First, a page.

Correction: An earlier version of this column incorrectly said that the incumbent, Anita Bonds, was a former chairwoman of the city’s Democratic Party. She still holds that position but did not preside at party meetings during the campaign leading up to the April 23 special election, in which she was the winner. This version has been corrected.
Old Guard, beware. The newly arrived 20- and 30-somethings who are transforming the District’s downtown neighborhoods are showing political muscle that could nudge the city toward campaign reform and increased government accountability in coming years.
Admittedly, they came up short in last week’s special election for an at-large D.C. Council seat. The young urbanists’ candidate, Elissa Silverman (D), placed second in a campaign marred by low turnout and the winner’s explicit playing of the race card.
Still, Silverman’s strong showing in a divided field impressed veteran political observers and highlighted the emergence of a new force in D.C. politics.
“She really kind of caught the wind among young people,” said Ronald Lester, a District-based pollster. “When you consider she went from being virtually unknown to getting 27 percent, that’s very significant movement.”
Silverman, 40, who lives on Capitol Hill, works as an analyst at the liberal D.C. Fiscal Policy Institute. She is a former reporter for The Washington Post and the Washington City Paper. (Full disclosure: I used to be her boss.)
She did well by campaigning as a clean-government reformer who is also left of center on policy. That’s a combination with potent appeal for future elections, such as next year’s mayoral and council races.
The good-government pitch tapped into the widely felt disgust with the corruption uncovered in federal investigations of District politics in the past two years. Silverman was the only candidate among the top four vote-getters who had refused to accept corporate or union donations.
Silverman also scored with voters by saying she would use her experience as an urban policy wonk to reduce government waste in such areas as the city’s jobs and welfare programs. That appeals to new residents’ concern that they’re not receiving maximum value for their taxes, which often are higher than in their previous homes.
“There is a feeling that people are not getting the quality of services that they think they deserve,” Silverman said this week. “I was running on accountability, to look at the budget. A lot of voters told me that was a refreshing pitch.”
At the same time, Silverman emphasized her liberal positions on issues such as shifting the tax burden toward the well-to-do and supporting affordable housing. That was crucial because it undercut the Republican candidate, Patrick Mara, who represents Ward 1 on the Board of Education.
Mara had placed a strong second in a 2011 election for an at-large council seat, even though he was a Republican in the heavily Democratic District. He did so partly by campaigning as a reformer.
This year, Silverman positioned herself as a reformer more in tune with voters’ Democratic sympathies.
It wasn’t enough. On Election Day, Silverman came up 5 percentage points short of Anita Bonds, 68, the city Democratic Party chairwoman.
Considering Bonds’s advantages in the race, however, it would have been quite an upset had she lost. She was running as an incumbent, because the party appointed her to the council seat on an interim basis prior to the election. She enjoyed the endorsement of council members ranging from Jack Evans (D-Ward 2) to Marion Barry (D-Ward 8).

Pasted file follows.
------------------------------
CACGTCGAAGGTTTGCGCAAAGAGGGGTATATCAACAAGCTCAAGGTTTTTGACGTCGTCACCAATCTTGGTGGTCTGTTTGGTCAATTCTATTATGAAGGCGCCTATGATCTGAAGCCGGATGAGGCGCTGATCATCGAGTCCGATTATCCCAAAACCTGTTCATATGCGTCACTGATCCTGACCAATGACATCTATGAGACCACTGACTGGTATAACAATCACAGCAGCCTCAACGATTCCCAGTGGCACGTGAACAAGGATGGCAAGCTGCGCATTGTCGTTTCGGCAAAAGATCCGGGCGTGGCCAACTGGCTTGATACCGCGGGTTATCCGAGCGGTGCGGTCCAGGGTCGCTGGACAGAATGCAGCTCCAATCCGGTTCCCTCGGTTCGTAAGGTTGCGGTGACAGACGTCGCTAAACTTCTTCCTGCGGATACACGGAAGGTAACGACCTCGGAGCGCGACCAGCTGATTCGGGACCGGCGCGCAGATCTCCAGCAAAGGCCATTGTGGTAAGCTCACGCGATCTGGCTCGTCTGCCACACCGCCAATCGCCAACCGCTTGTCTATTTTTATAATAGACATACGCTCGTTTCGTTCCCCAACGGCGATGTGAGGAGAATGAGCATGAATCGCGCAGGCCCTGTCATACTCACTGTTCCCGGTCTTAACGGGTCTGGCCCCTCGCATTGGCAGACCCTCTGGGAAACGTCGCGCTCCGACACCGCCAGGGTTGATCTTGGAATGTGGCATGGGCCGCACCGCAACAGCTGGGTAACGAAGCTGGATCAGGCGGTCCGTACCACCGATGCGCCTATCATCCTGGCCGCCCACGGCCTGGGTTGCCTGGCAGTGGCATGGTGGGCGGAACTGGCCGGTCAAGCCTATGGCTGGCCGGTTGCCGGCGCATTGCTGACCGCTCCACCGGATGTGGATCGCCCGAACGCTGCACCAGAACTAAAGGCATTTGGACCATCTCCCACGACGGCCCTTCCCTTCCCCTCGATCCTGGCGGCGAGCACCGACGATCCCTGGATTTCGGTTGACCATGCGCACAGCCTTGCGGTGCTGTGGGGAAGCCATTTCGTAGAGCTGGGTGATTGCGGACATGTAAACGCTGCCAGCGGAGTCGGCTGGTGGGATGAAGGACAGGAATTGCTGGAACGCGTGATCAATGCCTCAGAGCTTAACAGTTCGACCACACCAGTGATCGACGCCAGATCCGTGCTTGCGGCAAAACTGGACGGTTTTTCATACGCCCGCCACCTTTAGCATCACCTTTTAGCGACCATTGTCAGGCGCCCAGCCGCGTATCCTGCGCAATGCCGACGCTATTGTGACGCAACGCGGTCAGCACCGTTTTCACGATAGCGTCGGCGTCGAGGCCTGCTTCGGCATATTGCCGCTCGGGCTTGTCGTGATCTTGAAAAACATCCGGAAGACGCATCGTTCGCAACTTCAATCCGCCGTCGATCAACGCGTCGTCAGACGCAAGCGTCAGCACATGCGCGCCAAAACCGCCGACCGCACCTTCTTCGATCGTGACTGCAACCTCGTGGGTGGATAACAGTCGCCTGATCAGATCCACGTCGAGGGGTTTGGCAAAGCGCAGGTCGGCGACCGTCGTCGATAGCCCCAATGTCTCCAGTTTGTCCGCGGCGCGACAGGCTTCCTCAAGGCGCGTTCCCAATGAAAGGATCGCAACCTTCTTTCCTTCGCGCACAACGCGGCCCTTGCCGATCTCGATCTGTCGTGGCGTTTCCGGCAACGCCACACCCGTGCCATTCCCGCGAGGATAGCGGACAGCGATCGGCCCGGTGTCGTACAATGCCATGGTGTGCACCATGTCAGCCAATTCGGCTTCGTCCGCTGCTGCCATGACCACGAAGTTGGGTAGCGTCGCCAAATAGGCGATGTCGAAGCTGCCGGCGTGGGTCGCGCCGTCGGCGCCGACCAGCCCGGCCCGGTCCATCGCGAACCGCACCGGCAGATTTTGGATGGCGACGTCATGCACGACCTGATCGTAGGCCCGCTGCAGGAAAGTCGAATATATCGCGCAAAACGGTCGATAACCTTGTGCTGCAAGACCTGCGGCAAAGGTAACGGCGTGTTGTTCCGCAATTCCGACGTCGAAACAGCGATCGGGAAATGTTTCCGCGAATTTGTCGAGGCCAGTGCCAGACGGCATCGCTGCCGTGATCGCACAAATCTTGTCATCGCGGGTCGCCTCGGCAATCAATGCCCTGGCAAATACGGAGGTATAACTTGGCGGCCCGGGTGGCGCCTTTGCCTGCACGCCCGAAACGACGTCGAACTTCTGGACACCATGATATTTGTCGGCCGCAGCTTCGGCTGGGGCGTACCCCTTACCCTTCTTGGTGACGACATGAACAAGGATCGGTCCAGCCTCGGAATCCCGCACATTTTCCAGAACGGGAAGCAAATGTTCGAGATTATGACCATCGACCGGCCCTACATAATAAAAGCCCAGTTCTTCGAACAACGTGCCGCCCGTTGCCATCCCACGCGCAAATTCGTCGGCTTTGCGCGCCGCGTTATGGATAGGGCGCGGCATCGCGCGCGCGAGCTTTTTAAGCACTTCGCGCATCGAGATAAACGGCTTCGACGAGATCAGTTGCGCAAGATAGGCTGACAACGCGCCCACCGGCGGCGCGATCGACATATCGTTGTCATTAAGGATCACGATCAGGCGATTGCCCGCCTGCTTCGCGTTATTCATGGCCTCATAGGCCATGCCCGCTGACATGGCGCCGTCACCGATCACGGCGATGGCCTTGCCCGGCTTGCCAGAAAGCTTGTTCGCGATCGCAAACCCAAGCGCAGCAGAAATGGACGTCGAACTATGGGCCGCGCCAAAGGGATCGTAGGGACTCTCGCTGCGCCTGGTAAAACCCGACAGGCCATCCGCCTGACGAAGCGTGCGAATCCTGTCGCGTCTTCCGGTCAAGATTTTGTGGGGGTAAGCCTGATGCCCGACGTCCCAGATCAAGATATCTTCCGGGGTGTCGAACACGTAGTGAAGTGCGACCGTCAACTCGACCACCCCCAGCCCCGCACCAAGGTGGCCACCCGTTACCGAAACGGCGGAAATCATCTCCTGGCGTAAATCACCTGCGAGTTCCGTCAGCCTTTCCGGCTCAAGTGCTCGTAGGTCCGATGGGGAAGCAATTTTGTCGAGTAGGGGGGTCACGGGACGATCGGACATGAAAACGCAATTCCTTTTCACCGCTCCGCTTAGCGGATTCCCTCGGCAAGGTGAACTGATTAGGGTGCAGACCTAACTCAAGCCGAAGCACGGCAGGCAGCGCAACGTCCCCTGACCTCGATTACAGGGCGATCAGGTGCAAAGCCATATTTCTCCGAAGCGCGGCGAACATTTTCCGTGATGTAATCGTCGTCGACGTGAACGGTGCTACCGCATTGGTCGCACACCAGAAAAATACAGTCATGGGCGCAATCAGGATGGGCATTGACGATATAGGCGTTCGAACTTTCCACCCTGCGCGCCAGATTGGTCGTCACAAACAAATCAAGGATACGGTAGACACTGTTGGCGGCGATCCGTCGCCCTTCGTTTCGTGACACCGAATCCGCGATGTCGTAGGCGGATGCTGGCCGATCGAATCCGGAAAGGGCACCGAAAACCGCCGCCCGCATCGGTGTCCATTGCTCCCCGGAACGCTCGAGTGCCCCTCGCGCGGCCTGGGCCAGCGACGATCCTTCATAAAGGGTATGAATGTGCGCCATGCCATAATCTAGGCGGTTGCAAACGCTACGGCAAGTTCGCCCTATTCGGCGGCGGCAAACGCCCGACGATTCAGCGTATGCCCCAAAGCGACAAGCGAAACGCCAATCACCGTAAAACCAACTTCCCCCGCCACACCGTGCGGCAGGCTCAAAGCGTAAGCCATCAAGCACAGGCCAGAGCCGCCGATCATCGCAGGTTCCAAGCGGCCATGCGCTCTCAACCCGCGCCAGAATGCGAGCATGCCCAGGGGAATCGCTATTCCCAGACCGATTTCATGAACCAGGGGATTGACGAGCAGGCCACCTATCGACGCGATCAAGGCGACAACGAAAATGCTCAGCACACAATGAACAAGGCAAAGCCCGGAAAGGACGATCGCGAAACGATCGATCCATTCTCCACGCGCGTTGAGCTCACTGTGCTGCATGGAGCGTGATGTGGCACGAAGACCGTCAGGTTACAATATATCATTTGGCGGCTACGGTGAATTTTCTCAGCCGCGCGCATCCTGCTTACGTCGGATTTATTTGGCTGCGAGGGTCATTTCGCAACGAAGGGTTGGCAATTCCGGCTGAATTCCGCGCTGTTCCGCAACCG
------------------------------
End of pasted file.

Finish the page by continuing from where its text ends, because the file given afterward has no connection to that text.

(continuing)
Moreover, the anti-establishment vote was deeply split among Silverman, Mara and Matthew Frumin, a Ward 3 Democrat who urged strengthening local schools. Silverman got some egg on her face just before Election Day when it emerged that she’d quietly urged Frumin to drop out to avoid dividing Democrats opposed to Bonds.
Finally, there was the racial appeal. Seeing that all of her principal opponents were white, Bonds publicly urged fellow African Americans to support her because “people want to have their leadership reflect who they are,” she said during the campaign. “The majority of the District of Columbia is African American. . . . There is a natural tendency to want your own.”
(Mara was accused of doing the same when he urged a white audience to vote as a bloc, but his campaign said he was referring to not splitting the reformist vote. As far as I know, Mara did not explicitly mention race — a significant difference.)
Silverman said she tried to focus on class, not race, but said it was hard to keep the issues separate in a city where most low-income people are African American.
Most of her support came from whites, and the campaign was disappointed it didn’t do better in some African American precincts. That could be a barrier for Silverman or similar candidates in future campaigns.
In a positive sign for her prospects, however, pollster Lester was surprised at Silverman’s success in appealing to young African Americans. He said that shows that purely racial appeals are likely to diminish in importance as the Obama generation gradually replaces one that came of age during the civil rights era.
“She seemed to do a good job of kind of transcending race,” Lester said. “In the future, we’ll probably see less race-based voting. You have more and more younger people for whom race is less important.”
McCartney will discuss local issues Friday at 8:50 a.m. on WAMU (88.5 FM). For previous columns, go to washingtonpost.com/mccartney.